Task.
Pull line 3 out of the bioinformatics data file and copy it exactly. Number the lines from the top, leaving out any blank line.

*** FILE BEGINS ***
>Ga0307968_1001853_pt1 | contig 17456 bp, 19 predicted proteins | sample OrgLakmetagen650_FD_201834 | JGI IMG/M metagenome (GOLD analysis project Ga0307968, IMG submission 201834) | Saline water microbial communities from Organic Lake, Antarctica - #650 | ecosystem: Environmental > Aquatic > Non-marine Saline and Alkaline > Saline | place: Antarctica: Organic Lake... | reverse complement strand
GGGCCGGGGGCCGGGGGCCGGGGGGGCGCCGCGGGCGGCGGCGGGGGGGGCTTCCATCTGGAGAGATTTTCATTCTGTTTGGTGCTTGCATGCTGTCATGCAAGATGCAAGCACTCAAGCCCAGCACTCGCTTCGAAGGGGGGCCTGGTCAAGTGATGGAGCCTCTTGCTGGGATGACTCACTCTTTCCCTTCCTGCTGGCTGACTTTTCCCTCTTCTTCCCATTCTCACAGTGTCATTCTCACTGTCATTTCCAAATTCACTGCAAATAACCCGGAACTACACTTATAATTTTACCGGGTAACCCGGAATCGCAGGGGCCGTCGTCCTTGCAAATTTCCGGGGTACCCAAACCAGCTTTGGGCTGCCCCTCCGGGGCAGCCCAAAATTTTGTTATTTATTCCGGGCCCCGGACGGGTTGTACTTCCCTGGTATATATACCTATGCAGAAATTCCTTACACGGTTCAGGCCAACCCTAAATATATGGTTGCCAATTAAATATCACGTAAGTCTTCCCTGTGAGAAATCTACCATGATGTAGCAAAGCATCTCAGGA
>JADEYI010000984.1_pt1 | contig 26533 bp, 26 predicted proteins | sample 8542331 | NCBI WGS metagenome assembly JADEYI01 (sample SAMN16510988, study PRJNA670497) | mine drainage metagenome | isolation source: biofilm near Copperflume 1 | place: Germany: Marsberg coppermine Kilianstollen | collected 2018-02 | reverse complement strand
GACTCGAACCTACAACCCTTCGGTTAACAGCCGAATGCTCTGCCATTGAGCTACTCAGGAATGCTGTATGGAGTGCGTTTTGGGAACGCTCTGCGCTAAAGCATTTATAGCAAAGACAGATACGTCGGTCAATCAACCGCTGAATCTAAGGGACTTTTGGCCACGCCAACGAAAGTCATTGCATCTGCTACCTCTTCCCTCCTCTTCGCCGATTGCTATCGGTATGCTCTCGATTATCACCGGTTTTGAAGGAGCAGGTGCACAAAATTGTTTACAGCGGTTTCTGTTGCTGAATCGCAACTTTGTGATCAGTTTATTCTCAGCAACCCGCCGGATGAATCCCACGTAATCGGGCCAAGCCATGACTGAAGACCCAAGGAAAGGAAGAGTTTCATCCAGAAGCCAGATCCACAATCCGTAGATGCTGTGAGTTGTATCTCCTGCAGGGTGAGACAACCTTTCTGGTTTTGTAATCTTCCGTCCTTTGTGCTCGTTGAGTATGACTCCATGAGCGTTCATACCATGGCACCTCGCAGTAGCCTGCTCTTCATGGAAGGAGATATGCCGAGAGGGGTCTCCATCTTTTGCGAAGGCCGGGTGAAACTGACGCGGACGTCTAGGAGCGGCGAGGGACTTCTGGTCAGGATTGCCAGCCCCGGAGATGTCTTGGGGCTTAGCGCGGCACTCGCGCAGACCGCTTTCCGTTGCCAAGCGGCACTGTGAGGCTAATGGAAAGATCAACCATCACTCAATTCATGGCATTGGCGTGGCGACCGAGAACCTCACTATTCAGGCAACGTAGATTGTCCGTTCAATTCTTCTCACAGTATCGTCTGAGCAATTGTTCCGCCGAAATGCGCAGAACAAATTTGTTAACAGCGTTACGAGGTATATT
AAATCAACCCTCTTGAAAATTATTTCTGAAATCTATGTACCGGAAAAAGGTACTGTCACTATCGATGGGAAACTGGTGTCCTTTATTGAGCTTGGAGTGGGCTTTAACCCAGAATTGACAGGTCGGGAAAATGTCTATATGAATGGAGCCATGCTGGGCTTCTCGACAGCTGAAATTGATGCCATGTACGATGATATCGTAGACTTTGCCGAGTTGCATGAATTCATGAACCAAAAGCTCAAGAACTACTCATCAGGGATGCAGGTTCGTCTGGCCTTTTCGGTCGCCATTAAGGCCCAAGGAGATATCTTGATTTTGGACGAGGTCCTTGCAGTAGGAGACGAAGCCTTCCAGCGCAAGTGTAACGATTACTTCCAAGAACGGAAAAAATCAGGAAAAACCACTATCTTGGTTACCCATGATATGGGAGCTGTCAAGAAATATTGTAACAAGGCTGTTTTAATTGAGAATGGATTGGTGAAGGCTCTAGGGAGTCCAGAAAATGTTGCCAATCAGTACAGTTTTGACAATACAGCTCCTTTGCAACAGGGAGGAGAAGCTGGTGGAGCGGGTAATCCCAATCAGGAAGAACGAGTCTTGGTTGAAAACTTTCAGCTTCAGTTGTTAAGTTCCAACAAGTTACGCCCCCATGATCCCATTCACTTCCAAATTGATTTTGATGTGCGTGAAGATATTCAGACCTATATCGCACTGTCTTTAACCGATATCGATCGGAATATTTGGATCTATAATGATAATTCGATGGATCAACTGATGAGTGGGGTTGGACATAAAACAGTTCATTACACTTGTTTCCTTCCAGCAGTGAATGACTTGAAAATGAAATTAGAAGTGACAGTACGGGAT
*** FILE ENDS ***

>JADEYI010000984.1_pt1 | contig 26533 bp, 26 predicted proteins | sample 8542331 | NCBI WGS metagenome assembly JADEYI01 (sample SAMN16510988, study PRJNA670497) | mine drainage metagenome | isolation source: biofilm near Copperflume 1 | place: Germany: Marsberg coppermine Kilianstollen | collected 2018-02 | reverse complement strand